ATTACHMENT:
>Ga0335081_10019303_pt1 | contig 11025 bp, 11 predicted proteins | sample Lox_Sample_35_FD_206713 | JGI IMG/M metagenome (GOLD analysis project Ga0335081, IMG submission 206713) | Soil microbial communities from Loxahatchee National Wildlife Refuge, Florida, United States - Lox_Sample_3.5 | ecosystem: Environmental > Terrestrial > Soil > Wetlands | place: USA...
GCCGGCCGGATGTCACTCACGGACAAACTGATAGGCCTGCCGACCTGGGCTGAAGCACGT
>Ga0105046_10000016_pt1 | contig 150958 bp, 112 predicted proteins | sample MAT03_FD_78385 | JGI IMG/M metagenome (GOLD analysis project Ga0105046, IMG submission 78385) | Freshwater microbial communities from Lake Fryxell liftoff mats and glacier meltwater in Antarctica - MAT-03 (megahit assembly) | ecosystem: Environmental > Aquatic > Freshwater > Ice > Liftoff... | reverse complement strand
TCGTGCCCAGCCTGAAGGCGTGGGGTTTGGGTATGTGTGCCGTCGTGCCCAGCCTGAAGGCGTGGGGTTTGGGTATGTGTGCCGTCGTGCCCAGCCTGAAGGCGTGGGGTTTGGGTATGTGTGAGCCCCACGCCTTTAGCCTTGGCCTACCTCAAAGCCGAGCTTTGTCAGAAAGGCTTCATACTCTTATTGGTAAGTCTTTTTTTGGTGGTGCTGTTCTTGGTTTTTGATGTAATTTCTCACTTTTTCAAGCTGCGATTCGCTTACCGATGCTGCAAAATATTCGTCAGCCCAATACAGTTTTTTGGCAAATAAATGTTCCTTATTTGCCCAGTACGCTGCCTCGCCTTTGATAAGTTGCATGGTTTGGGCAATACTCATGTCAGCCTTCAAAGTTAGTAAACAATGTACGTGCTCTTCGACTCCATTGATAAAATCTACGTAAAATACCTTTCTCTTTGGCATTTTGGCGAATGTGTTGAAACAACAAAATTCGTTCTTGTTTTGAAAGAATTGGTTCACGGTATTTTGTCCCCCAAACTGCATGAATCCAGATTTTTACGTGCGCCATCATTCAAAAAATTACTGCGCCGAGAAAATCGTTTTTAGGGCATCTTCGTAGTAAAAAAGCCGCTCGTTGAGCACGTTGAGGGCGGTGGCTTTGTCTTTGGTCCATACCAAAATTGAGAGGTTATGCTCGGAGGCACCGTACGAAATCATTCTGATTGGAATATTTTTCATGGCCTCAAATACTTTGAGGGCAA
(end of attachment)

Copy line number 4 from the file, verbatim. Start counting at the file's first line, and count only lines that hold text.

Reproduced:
TCGTGCCCAGCCTGAAGGCGTGGGGTTTGGGTATGTGTGCCGTCGTGCCCAGCCTGAAGGCGTGGGGTTTGGGTATGTGTGCCGTCGTGCCCAGCCTGAAGGCGTGGGGTTTGGGTATGTGTGAGCCCCACGCCTTTAGCCTTGGCCTACCTCAAAGCCGAGCTTTGTCAGAAAGGCTTCATACTCTTATTGGTAAGTCTTTTTTTGGTGGTGCTGTTCTTGGTTTTTGATGTAATTTCTCACTTTTTCAAGCTGCGATTCGCTTACCGATGCTGCAAAATATTCGTCAGCCCAATACAGTTTTTTGGCAAATAAATGTTCCTTATTTGCCCAGTACGCTGCCTCGCCTTTGATAAGTTGCATGGTTTGGGCAATACTCATGTCAGCCTTCAAAGTTAGTAAACAATGTACGTGCTCTTCGACTCCATTGATAAAATCTACGTAAAATACCTTTCTCTTTGGCATTTTGGCGAATGTGTTGAAACAACAAAATTCGTTCTTGTTTTGAAAGAATTGGTTCACGGTATTTTGTCCCCCAAACTGCATGAATCCAGATTTTTACGTGCGCCATCATTCAAAAAATTACTGCGCCGAGAAAATCGTTTTTAGGGCATCTTCGTAGTAAAAAAGCCGCTCGTTGAGCACGTTGAGGGCGGTGGCTTTGTCTTTGGTCCATACCAAAATTGAGAGGTTATGCTCGGAGGCACCGTACGAAATCATTCTGATTGGAATATTTTTCATGGCCTCAAATACTTTGAGGGCAA